Here is one of those days where I just bowed to mother nature and said, “You won this round”. The setup here is a strong ridge of High pressure dominating the eastern seaboard which pretty much rules out much of a synoptic breeze (frontal generated). I thought this would be a typical CT coastline sea breeze setup where due to the topography of the state of Connecticut, the sea breezes will tend to push inland then kill themselves. However, a strong rule of thumb for forecasting CT waters is to watch the morning winds for a NW land breeze which can supply a return circulation and help the sea breeze mature and solidify. This morning there was a NW flow early so I did up the numbers, but what I didn’t expect was for Great Gull Island to report upper teens solid all day long.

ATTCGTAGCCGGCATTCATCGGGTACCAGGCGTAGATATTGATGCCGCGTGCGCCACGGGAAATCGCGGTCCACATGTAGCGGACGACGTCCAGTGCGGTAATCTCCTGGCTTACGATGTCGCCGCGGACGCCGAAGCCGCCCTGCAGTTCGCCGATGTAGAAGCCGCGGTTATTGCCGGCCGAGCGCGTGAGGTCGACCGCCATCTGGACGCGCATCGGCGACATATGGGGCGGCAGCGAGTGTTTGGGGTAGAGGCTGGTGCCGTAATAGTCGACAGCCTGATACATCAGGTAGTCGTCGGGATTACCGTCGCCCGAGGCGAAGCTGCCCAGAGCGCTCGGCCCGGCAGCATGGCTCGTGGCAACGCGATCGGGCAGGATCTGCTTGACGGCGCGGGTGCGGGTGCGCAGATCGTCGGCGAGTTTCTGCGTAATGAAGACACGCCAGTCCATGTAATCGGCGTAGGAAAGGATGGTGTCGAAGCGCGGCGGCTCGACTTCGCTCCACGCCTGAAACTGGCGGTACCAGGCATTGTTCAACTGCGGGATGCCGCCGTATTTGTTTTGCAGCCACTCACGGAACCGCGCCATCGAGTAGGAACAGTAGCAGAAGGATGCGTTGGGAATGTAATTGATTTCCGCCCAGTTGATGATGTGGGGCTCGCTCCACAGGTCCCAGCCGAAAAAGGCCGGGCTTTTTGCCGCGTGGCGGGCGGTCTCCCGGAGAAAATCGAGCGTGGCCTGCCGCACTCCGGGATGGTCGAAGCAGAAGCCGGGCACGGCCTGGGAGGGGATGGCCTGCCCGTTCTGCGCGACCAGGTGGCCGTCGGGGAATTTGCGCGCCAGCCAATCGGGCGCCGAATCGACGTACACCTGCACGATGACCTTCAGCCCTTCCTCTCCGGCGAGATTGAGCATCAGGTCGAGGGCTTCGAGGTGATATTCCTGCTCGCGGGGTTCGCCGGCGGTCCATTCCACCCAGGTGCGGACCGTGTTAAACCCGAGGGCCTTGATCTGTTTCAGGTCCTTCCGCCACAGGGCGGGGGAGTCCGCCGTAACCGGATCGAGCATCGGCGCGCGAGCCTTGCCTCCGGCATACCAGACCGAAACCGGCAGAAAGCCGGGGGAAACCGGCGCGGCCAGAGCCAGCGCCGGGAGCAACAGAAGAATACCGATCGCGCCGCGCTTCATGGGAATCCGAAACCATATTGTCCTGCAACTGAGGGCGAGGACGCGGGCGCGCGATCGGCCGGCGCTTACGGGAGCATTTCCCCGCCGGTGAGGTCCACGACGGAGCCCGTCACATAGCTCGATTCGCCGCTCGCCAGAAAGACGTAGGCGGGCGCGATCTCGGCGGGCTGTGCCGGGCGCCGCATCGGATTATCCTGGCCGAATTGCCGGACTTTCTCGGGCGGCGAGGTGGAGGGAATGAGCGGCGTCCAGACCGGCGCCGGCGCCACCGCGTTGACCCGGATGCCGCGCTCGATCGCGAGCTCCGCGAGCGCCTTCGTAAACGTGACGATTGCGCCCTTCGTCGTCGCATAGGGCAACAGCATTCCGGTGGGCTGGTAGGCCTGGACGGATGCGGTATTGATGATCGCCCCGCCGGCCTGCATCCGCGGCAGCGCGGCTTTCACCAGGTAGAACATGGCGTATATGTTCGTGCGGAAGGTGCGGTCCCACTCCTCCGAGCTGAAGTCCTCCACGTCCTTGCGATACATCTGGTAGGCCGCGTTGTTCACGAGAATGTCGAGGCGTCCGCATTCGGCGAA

See all that dense cumulus cloud? It is streaming down from the north in almost a street of clouds and going over the coast. However it erodes as it passes over Long Island Sound:
Note the persistent north winds on our new station on the Mystic River. Also note the awesome dynamic coastal outline in the snapshot above!
Is it possible that the cumulus clouds are having an effect on the near shore winds and in some way forcing a type of compression zone where the clouds are eroding just north of Great Gull Island? This zone could explain why GG Island is pushing gusts to 20 much of the afternoon, far stronger than any other values in the Northeast.
Another clue is that at 7pm you can see that the clouds were able to push further south once the sun was setting and all winds faded after that time:
What do you think caused this healthy surge of SW winds on the Eastern Sound today? These blogs are meant to show lots of things we observe and sometimes we don’t have the answer either. Tomorrow looks like a similar setup but not as much mid level moisture or early NW flow so it will be interesting to see if Great Gull repeats this performance.
Forecaster: Matt Corey